The reason private industries aren’t reprocessing their high-levelwaste is because reprocessing costs more than mining and making new fuel.Several countries that actually care about their environment reprocess theirhigh-level waste. (General Information)Dry casks and cooling pools are being used to store spent fuel in powerplants everywhere. (Shulman, 14) Dry casks and cooling pools are only meant tobe temporary storage facilities until a permanent repository is made.
The needfor a permanent disposal for high-level radioactive waste is becoming moreurgent every year because the dry casks and cooling pools at nuclear powerplants are filling up. A dry cask is a concrete of steel container that protectsthe outside world from its radioactive innards. A cooling pools is a pools ofwater that the spent fuel is put into. The water is a radioactive shield andcoolant. (General Information) The cooling pools were supposed to contain nomore than 400 fuel assemblies, approximately 80,000 rods. The pools containover four times as much of the spent fuel that they’re supposed to.
Nearly allof the nations older power plants are in this state of overload. In the late1980’s, government industry researchers became concerned that if the rods weretoo closely stored in the pools, a nuclear reaction would occur. Whenresearched further, the chain reaction theory became very remote. News of thisresulted in even more densely packed cooling pools. (Shulman, 14) The coolingpools are a type of concrete warehouse.
Inside the warehouses are steel casketscontaining the spent fuel rods and cooling pools. Scientists say that thecooling pool prevents the spent fuel to explode, but the extreme weight of thefuel inside the warehouses might cause the structures to rupture, especially inthe case of an earthquake. (Shulman, 15)A repository is a storage facility that stores high-level nuclear wastedeep underground so the waste can not harm or effect people or the environment.(DOE’s Yucca Mountain Studies) With the technology that we humankind havetoady.
Scientists believe it to be possible to make a repository somewhere.The guidelines of a repository are mainly if the geologic location will work out(i.e. will an earthquake be able to rupture it, will water be able to corrodethe repositories outer wall.).To make sure that the repository would be able to stay unscathed forthousands of years, scientists in all areas of science are making predictions ofwhat could happen over the time period. According to U.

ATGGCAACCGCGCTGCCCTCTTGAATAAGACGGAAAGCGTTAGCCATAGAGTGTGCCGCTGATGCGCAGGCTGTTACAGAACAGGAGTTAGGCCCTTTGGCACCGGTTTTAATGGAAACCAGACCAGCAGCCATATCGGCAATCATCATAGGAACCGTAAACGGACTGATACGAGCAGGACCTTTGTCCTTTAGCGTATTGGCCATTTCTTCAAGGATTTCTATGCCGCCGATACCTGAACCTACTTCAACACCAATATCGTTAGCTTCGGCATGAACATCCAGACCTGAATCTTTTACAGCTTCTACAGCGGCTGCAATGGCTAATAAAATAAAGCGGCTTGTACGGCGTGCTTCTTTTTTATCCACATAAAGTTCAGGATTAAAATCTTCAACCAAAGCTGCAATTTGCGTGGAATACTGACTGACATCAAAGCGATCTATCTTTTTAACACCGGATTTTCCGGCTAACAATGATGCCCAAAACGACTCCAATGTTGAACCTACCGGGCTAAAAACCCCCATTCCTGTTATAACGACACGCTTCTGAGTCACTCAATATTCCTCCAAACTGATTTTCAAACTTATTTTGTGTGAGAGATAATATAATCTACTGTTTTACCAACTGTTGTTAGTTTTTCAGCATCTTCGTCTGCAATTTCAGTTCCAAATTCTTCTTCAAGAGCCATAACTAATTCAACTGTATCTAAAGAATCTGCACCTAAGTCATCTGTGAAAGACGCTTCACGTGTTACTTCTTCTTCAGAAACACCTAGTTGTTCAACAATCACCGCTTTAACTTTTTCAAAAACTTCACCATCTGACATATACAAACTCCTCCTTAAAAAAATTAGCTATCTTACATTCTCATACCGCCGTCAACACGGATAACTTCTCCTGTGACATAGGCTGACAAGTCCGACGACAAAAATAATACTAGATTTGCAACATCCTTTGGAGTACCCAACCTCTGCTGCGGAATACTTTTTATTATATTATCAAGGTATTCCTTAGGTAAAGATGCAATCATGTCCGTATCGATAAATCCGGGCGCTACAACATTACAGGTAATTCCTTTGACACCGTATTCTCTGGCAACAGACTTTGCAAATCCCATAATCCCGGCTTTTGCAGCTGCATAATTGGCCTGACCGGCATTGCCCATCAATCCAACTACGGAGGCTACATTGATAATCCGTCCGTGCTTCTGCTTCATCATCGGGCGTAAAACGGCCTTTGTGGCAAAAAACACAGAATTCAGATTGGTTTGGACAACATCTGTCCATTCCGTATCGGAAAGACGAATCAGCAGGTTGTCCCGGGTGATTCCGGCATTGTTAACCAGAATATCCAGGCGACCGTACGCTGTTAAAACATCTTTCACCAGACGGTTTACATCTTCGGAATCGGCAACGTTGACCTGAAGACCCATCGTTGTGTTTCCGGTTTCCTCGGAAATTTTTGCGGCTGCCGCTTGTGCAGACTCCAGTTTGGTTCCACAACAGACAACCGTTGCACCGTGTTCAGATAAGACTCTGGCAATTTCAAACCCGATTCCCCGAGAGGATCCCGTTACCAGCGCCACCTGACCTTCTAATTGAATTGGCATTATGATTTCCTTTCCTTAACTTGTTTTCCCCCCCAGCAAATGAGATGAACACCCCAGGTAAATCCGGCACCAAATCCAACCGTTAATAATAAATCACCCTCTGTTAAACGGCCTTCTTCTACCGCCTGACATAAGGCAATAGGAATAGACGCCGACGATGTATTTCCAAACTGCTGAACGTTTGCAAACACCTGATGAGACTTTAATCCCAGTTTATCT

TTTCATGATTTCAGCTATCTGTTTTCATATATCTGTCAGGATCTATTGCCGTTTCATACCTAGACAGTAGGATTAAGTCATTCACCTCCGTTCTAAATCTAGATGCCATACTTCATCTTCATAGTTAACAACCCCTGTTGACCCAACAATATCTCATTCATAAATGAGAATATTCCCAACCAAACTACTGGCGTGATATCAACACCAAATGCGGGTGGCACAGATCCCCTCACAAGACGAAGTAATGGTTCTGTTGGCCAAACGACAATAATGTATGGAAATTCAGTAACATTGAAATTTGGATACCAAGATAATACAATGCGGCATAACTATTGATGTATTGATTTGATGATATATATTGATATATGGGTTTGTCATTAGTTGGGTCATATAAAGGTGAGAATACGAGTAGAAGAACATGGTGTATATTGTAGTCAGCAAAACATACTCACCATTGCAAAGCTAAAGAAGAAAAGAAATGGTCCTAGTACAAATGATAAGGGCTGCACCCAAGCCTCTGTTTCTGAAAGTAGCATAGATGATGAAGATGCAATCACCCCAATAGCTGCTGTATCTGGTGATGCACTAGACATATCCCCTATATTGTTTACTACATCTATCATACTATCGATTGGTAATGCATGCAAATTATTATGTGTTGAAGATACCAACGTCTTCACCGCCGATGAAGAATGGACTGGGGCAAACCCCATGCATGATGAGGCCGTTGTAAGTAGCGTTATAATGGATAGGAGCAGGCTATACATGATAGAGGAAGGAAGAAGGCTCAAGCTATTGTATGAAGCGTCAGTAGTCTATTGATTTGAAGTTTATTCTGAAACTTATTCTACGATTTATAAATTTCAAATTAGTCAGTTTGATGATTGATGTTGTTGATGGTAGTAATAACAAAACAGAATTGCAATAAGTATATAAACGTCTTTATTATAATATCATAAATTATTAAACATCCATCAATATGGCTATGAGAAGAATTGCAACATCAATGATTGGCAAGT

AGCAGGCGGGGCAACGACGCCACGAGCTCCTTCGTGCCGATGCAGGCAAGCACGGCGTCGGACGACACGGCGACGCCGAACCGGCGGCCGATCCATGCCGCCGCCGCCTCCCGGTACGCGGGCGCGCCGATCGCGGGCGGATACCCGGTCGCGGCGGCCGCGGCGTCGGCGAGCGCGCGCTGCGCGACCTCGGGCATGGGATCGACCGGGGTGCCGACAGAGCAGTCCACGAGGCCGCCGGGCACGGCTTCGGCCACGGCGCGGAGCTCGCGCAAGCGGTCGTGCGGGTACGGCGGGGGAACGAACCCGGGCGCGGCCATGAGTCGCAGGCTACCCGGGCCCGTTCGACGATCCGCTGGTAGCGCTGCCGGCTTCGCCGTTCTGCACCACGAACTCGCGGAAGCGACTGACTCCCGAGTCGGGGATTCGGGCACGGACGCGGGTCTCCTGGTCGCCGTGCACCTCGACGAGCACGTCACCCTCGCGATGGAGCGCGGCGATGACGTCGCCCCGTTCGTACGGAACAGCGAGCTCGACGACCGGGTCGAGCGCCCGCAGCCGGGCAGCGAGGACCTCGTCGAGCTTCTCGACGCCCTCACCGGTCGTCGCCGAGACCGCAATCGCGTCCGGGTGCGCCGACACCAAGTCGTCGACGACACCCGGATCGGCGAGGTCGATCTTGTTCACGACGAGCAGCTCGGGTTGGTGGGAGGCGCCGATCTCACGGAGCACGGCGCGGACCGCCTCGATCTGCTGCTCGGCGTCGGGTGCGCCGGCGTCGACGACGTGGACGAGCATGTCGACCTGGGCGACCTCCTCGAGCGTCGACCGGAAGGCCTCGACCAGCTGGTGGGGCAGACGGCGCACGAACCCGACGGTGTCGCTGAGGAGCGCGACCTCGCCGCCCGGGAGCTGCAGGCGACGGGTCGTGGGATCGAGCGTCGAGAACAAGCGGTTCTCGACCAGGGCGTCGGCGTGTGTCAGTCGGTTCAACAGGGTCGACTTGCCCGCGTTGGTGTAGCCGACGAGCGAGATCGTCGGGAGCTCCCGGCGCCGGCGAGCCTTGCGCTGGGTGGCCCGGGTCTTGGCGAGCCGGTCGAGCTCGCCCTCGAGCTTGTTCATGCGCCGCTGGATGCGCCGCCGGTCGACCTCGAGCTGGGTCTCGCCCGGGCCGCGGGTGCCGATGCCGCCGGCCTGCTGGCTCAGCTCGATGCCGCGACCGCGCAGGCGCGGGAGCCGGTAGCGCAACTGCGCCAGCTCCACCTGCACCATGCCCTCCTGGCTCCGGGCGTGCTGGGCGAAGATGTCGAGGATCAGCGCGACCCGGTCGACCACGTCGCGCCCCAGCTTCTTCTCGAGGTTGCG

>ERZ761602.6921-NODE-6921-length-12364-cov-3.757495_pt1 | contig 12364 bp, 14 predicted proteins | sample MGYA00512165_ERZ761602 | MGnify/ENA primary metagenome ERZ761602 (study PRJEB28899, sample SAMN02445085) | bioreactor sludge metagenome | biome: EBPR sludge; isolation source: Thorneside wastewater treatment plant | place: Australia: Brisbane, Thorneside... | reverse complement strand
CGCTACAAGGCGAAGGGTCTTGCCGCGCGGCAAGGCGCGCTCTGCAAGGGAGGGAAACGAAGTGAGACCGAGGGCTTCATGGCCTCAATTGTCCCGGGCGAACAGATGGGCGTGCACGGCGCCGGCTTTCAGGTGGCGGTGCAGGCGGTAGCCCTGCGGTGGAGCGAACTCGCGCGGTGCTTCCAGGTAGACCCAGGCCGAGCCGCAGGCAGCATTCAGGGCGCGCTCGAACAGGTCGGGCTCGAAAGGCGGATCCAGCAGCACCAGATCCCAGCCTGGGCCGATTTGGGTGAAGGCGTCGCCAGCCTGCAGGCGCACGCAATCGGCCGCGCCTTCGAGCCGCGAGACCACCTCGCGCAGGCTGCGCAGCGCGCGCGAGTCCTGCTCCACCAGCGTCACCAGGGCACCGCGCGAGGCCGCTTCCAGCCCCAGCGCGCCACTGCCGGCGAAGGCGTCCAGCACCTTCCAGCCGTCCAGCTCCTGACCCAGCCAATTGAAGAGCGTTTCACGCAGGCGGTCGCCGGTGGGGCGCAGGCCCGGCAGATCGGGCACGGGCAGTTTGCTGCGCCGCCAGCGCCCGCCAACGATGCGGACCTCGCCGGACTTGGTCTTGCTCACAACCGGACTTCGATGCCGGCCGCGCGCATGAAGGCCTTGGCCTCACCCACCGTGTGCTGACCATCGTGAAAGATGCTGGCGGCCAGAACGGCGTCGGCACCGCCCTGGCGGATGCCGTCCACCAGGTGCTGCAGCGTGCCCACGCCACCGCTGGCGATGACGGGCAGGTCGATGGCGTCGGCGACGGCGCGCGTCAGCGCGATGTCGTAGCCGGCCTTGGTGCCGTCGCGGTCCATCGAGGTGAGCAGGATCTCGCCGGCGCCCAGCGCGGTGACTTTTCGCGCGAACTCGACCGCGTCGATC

S. EnvironmentalProtection Agency (EPA) standards, a repository may pose no greater threat thanunmined uranium from which the high-level waste was produced.The repository the DOE is wanting to make has to be proven that it willstill be isolated underground in 10,000. After this extensive time, the high-level waste should no longer be radioactive enough to harm the public health.(General Information)A rem is a unit scientist use to measure radiation exposure. Over apersons lifetime, they usually receive 7-14 rems of natural sources of radiation,such as cosmic rays and ultraviolet rays from the sun. On a single exposure of5-75 rems, there are few to no noticeable symptoms.
For someone to receive 75-200 rems of exposure, vomiting, fatigue, and loss of appetite would occur.Recovery would take a few weeks. If someone were to be exposed to more than 300rems, severe changes in blood cells and hemorrhage takes place. If someone wereto receive more than 600 rems, symptoms would be hairloss, loss in your bodiesability to fight infection and usually results in death.
(World Book vol. 16,79)As you can see, the effects of radiation sickness is not too pleasant.The main reason for building a repository is to keep people and the environmentsafe from deadly radiation.Bibliography”DOE’s Yucca Mountain Studies.” A repository is an enormous challenge. URL:http://www.ymp.
gov/faq/facts/geninfo/y0343p.htm (4 Feb. 1997)”General Information.
” What is nuclear fuel and waste? URL:http://www.ymp.gov/faq/facts/geninfo/Y338P.HTM (4 Feb. 1997)INFOPEDIA. Vers. 1.
5. Computer software. Future Vision Multimedia, 1995. IBMWindows 3.1, 30KB, CD-ROM.
Shulman, Seth. “Waiting Game for Nuclear Waste.” Technology Review Aug. – Sept.1992: 14-15.World Book.
22 Volumes. Vol.14 and 16. Chicago: World Book, Inc., 1988 Business